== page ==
The sentence was commuted to banishment of the whole family from the British dominion. We got leave to remain the winter.
Meantime cousin John—Richard’s brother, had been arrested in a house in Dublin and confined in Kilmainham jail. He shared the sentence of his family.
As he left the Jail Lord Edward Fitzgerald was carried in half dead. He had been arrested on the 19th May after a desperate resistance in which he mortally wounded two of his captors. He was a leading spirit of the Revolution and his arrest was fatal to the hopes of the United Irishmen. He died in great agony from the effects of this furious conflict.
Oh what a commotion that made in Ireland!
All down in the North there was the greatest distress and vexation but his death really ended the “Rebellion of ’98.”
In the spring of 1799 the brig Peggy was chartered and we sailed for America. There were nine clergymen aboard and our six weeks’ voyage was the consequence the sailors said. We were boarded by a French Man of War but my cousin John’s acquaintance with French saved us from capture and also his being a Mason. The bay of New York after a voyage, you can’t think how delightful everything looked, beautiful. Oh but it was! The yellow fever prevailed and we landed at the Quarantine on Staten Island. And under the trees by a spring we milked the cows, our bread and milk was the greatest treat mortals ever had. Uncle settled in New York at Bayside, L.I. We were two days in reaching Philadelphia by way of Newark and Elizabethtown and at Trenton bridge we crossed into Pennsylvania. We passed two days in reaching Baltimore stopping at Elkton, M.D. and arriving at the “Indian Queen” corner of Hanover and Baltimore Street.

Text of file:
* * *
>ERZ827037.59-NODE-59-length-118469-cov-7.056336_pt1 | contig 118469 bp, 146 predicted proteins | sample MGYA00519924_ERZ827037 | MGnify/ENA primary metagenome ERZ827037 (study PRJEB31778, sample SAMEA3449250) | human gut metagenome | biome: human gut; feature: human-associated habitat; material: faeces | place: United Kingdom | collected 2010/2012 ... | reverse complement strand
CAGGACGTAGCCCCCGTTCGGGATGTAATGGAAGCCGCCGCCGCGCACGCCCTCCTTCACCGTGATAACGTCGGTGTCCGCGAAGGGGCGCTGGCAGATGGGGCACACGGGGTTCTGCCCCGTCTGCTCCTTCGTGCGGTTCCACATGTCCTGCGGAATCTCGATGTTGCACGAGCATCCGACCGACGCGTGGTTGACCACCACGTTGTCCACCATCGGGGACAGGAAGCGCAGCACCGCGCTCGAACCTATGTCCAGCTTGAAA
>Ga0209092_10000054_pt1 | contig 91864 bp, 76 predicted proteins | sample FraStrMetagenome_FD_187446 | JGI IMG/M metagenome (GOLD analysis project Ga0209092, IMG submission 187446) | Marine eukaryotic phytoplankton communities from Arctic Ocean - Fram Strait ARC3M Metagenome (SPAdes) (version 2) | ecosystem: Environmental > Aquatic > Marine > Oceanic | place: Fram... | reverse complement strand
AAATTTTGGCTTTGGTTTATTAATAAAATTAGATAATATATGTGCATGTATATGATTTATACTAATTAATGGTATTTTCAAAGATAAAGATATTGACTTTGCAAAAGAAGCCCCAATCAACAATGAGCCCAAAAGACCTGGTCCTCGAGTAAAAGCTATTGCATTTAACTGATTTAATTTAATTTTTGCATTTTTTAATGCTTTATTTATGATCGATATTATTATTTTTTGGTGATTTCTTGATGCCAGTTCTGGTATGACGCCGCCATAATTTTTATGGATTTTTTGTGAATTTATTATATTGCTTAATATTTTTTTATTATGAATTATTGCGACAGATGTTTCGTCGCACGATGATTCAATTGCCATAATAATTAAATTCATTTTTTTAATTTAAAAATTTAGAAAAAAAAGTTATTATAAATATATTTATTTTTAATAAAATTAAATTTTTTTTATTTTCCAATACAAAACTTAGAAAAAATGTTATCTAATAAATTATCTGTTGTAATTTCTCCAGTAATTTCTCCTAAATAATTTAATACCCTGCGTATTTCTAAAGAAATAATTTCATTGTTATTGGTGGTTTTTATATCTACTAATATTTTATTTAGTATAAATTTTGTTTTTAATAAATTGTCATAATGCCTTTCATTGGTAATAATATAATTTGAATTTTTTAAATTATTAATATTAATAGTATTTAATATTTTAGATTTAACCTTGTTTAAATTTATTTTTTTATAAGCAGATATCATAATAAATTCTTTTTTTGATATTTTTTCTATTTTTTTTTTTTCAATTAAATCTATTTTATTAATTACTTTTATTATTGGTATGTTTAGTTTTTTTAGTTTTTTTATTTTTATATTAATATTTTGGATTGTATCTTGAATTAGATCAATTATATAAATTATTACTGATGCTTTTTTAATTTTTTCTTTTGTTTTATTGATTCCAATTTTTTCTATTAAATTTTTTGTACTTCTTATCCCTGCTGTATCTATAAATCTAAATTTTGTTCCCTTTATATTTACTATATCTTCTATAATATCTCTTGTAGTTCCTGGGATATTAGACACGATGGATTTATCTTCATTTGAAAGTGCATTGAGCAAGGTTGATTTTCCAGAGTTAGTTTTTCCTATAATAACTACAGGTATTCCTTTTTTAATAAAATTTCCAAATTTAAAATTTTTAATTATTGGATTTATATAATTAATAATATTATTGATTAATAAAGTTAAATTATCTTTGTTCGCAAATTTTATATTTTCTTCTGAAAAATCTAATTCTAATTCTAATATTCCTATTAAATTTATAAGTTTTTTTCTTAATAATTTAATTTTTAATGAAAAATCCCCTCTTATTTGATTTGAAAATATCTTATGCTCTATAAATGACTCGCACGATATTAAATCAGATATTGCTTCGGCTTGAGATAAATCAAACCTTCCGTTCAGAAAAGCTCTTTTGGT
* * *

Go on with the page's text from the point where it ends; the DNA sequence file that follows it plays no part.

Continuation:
St Paul’s Church was then the extremity of Charles Street and in Lexington St. the furthest improvements, beyond were all in woods.
Dr. Smith was a fellow boarder and as soon as it was perceived that his attentions [with my sister, Ann] were serious it was not thought delicate to remain in that relation and my sister visited New York and Philadelphia. After her return she was married.